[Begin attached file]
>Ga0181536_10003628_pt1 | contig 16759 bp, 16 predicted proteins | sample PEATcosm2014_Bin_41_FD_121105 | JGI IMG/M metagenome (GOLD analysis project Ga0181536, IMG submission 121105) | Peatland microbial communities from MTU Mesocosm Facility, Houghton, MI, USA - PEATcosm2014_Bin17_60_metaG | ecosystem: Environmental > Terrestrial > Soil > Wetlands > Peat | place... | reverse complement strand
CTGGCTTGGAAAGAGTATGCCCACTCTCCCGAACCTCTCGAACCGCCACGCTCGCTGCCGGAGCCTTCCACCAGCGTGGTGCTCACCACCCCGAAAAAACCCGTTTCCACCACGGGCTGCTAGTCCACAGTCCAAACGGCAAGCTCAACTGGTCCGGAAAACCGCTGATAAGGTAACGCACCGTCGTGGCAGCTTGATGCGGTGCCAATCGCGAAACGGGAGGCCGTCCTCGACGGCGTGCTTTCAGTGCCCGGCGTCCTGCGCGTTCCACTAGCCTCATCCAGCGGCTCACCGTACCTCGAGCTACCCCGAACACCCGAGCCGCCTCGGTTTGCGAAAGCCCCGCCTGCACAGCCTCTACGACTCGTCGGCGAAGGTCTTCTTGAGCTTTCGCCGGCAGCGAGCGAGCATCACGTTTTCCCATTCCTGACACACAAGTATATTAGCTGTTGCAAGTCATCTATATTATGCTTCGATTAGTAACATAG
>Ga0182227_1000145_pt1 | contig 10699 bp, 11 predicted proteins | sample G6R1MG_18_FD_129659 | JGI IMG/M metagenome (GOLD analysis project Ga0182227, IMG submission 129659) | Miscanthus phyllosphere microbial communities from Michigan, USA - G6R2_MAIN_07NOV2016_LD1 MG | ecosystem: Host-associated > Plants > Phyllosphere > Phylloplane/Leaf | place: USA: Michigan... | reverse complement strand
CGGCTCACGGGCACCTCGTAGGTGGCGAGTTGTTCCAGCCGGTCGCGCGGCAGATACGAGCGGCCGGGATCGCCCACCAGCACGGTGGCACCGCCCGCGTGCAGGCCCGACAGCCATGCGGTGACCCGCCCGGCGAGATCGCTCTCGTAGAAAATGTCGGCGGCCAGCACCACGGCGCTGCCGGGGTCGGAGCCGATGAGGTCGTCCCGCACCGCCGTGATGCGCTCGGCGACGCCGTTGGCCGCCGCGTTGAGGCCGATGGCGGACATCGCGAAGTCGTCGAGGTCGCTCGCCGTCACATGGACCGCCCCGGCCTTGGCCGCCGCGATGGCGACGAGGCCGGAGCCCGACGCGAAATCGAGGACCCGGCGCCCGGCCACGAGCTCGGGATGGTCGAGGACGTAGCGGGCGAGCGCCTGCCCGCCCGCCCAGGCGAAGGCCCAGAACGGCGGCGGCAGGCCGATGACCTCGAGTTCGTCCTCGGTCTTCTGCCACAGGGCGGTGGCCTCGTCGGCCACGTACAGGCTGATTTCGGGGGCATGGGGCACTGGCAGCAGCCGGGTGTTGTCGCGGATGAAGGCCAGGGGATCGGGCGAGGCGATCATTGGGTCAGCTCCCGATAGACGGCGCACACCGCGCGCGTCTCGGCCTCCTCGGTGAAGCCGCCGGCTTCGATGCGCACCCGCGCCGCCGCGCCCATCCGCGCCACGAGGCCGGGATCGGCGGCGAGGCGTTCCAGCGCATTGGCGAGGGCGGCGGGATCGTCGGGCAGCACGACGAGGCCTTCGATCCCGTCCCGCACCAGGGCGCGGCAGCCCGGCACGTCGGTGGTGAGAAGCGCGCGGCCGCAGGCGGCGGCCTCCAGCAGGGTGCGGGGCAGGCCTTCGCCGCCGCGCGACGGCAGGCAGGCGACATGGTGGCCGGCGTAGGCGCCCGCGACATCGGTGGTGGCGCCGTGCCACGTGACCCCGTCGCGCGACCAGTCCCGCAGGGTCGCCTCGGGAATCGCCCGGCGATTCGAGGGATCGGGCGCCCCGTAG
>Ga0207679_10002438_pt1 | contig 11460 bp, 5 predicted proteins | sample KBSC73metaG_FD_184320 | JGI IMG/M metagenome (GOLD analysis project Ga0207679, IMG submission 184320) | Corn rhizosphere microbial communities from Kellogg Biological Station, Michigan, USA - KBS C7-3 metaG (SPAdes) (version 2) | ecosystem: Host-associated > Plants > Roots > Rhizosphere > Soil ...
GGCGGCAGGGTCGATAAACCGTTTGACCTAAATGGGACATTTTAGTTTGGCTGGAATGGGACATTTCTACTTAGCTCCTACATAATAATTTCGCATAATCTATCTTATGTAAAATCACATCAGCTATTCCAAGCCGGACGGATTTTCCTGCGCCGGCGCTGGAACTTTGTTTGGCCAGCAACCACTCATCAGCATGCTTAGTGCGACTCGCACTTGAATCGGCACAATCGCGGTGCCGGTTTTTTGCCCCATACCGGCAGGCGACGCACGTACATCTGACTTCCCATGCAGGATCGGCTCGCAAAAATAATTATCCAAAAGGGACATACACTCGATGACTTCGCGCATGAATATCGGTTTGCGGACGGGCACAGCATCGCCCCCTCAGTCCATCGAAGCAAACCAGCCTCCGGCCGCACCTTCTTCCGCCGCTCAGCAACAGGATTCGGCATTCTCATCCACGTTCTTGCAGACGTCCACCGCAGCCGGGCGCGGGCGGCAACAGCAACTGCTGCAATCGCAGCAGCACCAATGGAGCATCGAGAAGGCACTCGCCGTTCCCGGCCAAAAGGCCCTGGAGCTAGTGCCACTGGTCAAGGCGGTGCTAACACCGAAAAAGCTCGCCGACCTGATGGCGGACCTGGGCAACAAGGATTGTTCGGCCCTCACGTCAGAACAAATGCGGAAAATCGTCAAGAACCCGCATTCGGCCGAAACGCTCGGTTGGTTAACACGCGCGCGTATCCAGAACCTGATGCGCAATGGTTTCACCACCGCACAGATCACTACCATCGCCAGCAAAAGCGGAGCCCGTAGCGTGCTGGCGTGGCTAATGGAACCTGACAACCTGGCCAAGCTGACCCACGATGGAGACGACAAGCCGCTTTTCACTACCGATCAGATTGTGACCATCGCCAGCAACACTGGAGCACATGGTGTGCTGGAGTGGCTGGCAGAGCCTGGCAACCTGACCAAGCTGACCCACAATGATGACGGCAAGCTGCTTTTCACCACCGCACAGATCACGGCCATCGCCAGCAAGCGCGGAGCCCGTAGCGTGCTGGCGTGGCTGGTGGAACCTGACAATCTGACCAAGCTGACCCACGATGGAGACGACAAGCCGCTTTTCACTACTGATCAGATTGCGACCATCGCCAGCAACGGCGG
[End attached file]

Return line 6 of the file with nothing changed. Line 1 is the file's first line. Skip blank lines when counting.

GGCGGCAGGGTCGATAAACCGTTTGACCTAAATGGGACATTTTAGTTTGGCTGGAATGGGACATTTCTACTTAGCTCCTACATAATAATTTCGCATAATCTATCTTATGTAAAATCACATCAGCTATTCCAAGCCGGACGGATTTTCCTGCGCCGGCGCTGGAACTTTGTTTGGCCAGCAACCACTCATCAGCATGCTTAGTGCGACTCGCACTTGAATCGGCACAATCGCGGTGCCGGTTTTTTGCCCCATACCGGCAGGCGACGCACGTACATCTGACTTCCCATGCAGGATCGGCTCGCAAAAATAATTATCCAAAAGGGACATACACTCGATGACTTCGCGCATGAATATCGGTTTGCGGACGGGCACAGCATCGCCCCCTCAGTCCATCGAAGCAAACCAGCCTCCGGCCGCACCTTCTTCCGCCGCTCAGCAACAGGATTCGGCATTCTCATCCACGTTCTTGCAGACGTCCACCGCAGCCGGGCGCGGGCGGCAACAGCAACTGCTGCAATCGCAGCAGCACCAATGGAGCATCGAGAAGGCACTCGCCGTTCCCGGCCAAAAGGCCCTGGAGCTAGTGCCACTGGTCAAGGCGGTGCTAACACCGAAAAAGCTCGCCGACCTGATGGCGGACCTGGGCAACAAGGATTGTTCGGCCCTCACGTCAGAACAAATGCGGAAAATCGTCAAGAACCCGCATTCGGCCGAAACGCTCGGTTGGTTAACACGCGCGCGTATCCAGAACCTGATGCGCAATGGTTTCACCACCGCACAGATCACTACCATCGCCAGCAAAAGCGGAGCCCGTAGCGTGCTGGCGTGGCTAATGGAACCTGACAACCTGGCCAAGCTGACCCACGATGGAGACGACAAGCCGCTTTTCACTACCGATCAGATTGTGACCATCGCCAGCAACACTGGAGCACATGGTGTGCTGGAGTGGCTGGCAGAGCCTGGCAACCTGACCAAGCTGACCCACAATGATGACGGCAAGCTGCTTTTCACCACCGCACAGATCACGGCCATCGCCAGCAAGCGCGGAGCCCGTAGCGTGCTGGCGTGGCTGGTGGAACCTGACAATCTGACCAAGCTGACCCACGATGGAGACGACAAGCCGCTTTTCACTACTGATCAGATTGCGACCATCGCCAGCAACGGCGG